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Four students of color had stories of their own about how gentrification has affected them as current or former Oakland residents.

Christian Kinnick: I have seen people in my neighborhood being kicked out of their old homes, and the prices keep going up. People have to move to cheaper apartments or houses in deeper East Oakland. The house bills keep going up and up, and it causes a lot of stress.

Ja’Keemah Seals: In 2014 my family lost our home in Oakland California. The house had been in my family for nearly 3 generations, and losing that house meant losing our family’s history and memories. We got a 60 day notice to leave, and that was the beginning of our search of a home. Finding an apartment in Oakland was impossible. With only one source of income,we could not afford rent at the minimum of 1600 monthly. We were forced to leave our city because we could find nothing. After the 60 days were up we were forced to live with friends and that is when I knew we were homeless.
Now I am a senior in high school and my family and I commute to Oakland everyday from Hayward California. Because of the commute my academic performance (especially in my first class of the day) has been negatively impacted. Through it all I have managed to stay afloat and this fall I will be attending Sonoma State University, with the dream of returning to my community to provide mental health services.

Jeffrei Pettaway: In my neighborhood I have seen long time residents leaving. There are more and more “for sale” signs going up in the yards of houses where I live. Because houses are vacant more and more people are moving in however, they may not have the ability to sustain so they leave shortly after. Those who I assume do have the ability to sustain living in my neighborhood are the white people, because they stay.
It is scary to experience the culture of your neighborhood changing: it still has its liquor stores, the park down the street, the school that all the kids go to, but the people are not the same. I feel that there is a divide between the new white residents and the people of color who have been living here. Our relationship and view of them is analogous to one looking at an exotic animal in a zoo. You can’t touch it, talk to it, or agitate it because it might attack you. You can only look at it in awe, like something you’ve never seen before.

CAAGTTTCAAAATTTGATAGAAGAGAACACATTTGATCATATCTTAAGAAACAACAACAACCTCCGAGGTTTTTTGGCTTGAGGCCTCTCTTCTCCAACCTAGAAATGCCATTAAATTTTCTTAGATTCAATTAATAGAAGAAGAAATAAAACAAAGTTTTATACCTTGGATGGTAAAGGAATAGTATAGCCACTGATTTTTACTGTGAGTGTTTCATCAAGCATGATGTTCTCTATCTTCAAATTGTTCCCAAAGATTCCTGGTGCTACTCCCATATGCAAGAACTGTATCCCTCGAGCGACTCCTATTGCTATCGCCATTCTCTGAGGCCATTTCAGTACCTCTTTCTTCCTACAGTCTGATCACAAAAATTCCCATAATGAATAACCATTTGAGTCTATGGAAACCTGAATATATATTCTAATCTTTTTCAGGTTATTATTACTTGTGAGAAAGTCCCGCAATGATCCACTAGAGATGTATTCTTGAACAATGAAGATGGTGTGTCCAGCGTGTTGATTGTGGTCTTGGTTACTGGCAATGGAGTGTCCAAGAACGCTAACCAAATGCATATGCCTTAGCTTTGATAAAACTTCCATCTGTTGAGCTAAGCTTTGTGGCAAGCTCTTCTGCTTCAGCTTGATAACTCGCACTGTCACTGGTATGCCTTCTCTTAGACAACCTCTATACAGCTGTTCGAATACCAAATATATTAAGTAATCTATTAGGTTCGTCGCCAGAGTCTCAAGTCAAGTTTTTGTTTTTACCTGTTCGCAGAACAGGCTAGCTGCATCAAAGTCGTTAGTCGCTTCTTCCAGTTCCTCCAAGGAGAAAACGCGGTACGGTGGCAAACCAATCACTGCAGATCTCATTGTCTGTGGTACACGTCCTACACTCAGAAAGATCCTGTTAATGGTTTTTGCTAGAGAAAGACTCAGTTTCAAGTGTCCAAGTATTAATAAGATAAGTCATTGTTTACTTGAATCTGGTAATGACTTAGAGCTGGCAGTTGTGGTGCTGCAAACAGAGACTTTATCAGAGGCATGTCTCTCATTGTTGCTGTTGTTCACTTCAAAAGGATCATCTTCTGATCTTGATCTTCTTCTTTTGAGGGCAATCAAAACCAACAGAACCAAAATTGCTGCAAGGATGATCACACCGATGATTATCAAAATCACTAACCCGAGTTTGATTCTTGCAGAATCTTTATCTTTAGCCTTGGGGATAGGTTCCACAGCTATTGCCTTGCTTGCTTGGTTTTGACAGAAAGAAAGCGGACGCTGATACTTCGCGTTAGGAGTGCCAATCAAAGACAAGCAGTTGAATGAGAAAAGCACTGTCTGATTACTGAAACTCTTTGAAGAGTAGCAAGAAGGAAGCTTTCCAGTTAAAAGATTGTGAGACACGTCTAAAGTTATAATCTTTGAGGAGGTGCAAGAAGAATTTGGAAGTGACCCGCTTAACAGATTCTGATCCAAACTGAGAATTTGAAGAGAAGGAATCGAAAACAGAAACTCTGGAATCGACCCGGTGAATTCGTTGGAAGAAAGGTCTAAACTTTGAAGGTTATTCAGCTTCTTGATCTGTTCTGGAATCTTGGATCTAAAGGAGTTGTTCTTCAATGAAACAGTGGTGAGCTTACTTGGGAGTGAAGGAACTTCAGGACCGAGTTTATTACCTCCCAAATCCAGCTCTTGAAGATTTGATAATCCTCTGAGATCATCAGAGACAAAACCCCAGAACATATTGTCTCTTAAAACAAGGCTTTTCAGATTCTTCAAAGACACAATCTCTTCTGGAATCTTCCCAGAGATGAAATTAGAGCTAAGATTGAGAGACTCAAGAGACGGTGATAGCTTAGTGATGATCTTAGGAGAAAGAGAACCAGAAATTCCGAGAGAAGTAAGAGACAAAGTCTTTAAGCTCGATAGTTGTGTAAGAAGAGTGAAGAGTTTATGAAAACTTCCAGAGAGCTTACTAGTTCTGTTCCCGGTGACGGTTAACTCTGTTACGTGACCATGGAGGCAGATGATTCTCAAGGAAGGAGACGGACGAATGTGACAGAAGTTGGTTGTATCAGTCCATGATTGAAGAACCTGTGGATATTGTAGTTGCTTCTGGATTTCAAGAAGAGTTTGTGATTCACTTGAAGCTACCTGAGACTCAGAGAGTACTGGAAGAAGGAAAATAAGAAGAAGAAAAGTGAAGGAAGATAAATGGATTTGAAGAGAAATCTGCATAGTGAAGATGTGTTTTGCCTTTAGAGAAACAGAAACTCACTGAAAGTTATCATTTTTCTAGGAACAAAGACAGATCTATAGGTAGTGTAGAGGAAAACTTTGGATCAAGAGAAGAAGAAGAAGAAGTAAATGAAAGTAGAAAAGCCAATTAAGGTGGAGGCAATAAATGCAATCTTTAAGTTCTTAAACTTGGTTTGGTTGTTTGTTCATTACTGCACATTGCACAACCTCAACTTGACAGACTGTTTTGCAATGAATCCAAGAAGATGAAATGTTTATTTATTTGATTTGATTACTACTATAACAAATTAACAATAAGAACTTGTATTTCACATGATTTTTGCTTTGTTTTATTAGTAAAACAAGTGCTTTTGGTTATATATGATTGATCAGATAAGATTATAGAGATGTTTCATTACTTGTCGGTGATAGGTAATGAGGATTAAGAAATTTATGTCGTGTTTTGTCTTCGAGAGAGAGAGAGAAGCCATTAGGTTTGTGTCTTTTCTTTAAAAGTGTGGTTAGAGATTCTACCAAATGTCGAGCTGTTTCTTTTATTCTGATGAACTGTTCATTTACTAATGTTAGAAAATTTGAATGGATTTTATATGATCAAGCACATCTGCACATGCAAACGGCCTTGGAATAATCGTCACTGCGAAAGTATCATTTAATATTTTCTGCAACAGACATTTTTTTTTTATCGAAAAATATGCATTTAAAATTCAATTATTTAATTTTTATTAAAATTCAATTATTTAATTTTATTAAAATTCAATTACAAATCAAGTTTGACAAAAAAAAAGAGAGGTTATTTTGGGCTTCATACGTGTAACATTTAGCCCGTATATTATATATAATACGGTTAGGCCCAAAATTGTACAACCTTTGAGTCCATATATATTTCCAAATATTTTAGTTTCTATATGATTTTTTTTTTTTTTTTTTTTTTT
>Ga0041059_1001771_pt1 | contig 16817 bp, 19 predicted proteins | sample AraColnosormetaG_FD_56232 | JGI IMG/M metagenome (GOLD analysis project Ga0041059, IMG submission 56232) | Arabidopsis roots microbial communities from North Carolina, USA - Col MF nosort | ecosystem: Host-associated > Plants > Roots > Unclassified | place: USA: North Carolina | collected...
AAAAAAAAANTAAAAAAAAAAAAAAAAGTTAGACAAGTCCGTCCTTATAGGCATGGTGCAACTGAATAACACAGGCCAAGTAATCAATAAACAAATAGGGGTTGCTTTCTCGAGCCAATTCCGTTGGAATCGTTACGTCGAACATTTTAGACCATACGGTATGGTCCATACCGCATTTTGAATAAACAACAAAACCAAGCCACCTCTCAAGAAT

William Tobar: I’ve lived in the same house for the past 5 years. From there, I’ve seen several of my neighbors leave either due to the rise of rent or due to heavy police presence. Now, I could describe my neighbors (the ones who just recently moved into the empty houses) as stubborn and ignorant for not comprehending the struggle their low income neighbors must go through to keep living in the same home. During my own housing crisis, my family faced a rent increase. When we first started renting the house, we would pay $1500, and it had remained consistent throughout the XXXX years we lived there, until recently when our landlord announced that he will be raising our rent to $1700. This rent increment impacted us in the sense that we had to cut several activities and it personally impacted me because I had to start working more hours to help with the income. He said that he wasn’t raising our rent more because we had been there for a long time, however, if we were to leave the house, he would charge the new people $2500.
It’s scary to see how my community is changing right before my eyes and I can only imagine how much it would change once I come back from college.